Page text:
Fantastic Four 2 & 3

These issues, as well as reference to the Skrull’s from the second issue and the much less influential Miracle Man from Fantastic Four #3 is missing.  Miracle Man’s absence is not all that surprising or concerning to me, but given the role the Skrull’s would play for the Fantastic Four and more so Marvel universe, to have this skipped is more than a little shocking.

there does seem to be  a bit of room for the events of those issues to have still happened, without them being discussed in length.

To summarize the continuity

This version, or perhaps retcon is quite different from the original when taken as a whole and compared to the continuity presented in the first four issues, however I do feel that this version is just as true to the Fantastic Four in the long run, and still offers us a bit into how they would have been thinking.

Character Depth

The depth of character is the strongest thing Fantastic Four: Season One has going for it.  Sue Storm in particularly I felt got the character attention that she never got in those early issues.

the story as presented not only lets us see the hero’s but the people, how they think, and even who they are, more then that, who they where before they became the Fantastic Four, and offers us a deep look at just how they became the iconic team.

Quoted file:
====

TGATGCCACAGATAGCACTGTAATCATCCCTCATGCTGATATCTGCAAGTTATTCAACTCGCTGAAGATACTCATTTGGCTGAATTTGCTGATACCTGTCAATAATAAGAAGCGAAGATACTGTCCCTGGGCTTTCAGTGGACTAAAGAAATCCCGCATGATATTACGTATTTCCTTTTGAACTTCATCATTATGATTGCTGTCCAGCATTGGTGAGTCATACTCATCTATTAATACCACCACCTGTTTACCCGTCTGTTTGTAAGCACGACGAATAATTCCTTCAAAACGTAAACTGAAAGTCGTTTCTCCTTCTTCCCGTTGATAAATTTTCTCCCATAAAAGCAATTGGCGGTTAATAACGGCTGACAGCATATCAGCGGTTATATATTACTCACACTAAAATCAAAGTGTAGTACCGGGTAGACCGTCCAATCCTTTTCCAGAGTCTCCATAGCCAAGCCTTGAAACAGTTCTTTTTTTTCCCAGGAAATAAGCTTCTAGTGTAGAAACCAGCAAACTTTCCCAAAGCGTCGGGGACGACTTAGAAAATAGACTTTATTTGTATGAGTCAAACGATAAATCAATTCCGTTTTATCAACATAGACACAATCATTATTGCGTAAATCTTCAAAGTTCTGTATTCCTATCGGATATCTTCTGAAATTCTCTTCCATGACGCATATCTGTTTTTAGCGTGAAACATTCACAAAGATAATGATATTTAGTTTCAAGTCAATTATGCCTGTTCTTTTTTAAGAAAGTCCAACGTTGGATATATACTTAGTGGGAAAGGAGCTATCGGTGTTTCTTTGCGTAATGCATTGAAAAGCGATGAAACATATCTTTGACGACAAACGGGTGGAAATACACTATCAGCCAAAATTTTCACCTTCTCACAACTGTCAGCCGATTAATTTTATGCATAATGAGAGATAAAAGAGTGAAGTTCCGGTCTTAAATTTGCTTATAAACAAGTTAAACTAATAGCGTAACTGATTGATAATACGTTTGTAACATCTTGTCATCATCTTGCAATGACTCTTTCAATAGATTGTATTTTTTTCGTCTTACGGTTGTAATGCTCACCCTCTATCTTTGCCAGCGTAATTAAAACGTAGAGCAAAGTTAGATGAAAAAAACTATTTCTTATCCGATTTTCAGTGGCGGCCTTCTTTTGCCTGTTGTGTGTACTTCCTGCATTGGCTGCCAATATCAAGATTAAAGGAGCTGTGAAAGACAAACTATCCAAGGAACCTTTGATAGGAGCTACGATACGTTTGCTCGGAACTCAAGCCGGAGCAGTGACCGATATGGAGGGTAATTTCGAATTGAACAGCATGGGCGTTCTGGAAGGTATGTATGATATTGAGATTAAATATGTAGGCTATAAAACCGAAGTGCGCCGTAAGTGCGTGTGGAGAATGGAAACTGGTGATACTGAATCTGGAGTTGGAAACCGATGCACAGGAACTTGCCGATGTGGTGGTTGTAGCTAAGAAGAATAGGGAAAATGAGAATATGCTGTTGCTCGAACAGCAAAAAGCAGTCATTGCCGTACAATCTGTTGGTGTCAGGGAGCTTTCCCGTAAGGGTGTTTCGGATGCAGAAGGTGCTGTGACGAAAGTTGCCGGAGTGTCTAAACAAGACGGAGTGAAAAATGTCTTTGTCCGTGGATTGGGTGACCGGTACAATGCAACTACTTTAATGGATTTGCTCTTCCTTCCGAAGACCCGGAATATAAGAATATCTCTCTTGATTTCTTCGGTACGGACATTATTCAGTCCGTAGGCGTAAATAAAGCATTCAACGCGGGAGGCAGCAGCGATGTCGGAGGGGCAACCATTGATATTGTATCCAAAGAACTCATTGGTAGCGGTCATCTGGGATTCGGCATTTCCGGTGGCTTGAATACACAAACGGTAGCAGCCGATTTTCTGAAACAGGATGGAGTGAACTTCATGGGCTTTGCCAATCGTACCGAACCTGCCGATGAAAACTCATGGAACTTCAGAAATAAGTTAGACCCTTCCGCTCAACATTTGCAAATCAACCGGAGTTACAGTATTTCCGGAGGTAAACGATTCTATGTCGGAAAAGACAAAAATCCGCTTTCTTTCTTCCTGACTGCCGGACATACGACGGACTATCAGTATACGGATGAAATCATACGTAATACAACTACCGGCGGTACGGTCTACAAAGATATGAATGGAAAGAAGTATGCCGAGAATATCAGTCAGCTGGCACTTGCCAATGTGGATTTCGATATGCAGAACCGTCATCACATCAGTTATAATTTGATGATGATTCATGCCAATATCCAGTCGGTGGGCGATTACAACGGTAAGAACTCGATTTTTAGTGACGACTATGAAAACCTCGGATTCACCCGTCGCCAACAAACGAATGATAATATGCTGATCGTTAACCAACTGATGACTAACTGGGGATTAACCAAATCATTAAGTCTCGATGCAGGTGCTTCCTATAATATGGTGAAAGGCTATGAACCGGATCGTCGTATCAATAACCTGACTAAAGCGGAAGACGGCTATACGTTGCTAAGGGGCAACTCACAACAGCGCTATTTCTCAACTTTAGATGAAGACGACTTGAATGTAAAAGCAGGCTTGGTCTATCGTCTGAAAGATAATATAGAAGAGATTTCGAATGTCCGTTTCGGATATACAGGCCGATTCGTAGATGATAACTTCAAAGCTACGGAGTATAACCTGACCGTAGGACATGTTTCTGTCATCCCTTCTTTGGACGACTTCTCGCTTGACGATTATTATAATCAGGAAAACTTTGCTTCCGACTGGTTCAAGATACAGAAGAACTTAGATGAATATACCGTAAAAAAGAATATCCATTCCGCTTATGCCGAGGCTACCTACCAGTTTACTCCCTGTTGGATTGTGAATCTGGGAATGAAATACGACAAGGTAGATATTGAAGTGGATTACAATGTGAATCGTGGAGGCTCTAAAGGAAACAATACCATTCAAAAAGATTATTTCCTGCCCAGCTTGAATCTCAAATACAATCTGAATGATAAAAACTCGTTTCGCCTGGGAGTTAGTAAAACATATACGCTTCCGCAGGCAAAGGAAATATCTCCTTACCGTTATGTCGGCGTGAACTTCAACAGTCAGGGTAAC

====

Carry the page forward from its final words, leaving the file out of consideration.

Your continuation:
Value Added

it is in the character depth that I feel the greatest value is added for the long time reader, in particularly someone who has taken the time to read those early issues, as I have.   While marvel was well ahead of the curve on offering deep and compelling characters then, they just did not have the ability to do then  what could be done today.

New Readers

For a new, and casual reader. whom does not have the time to read 50 years of Fantastic Four history (I would imagine almost everyone) , this is a great place to start.  while not identical, the story’s here are true to the originals, and would give the reader an idea on the origin of the Fantastic Four, not only in their powers, but  more importantly, what lead them to become a team!

Book Information:
Pubished: Feb 22nd 2012
Read At:
  • Roberto Aguirre-Sacasa
  • David Marquez
  • Guru E-FX
  • VC’s Clayton Cowles
  • Julian Totino Tedesco
  • John Denning
  • Lauren Sankovitch
  • Tom Brevoort
Review Ratings:
Character Depth&#9733&#9733&#9733&#9733&#9733&#9734
Value Added&#9733&#9733&#9733¾&#9734&#9734
New Readers&#9733&#9733&#9733&#9733¾&#9734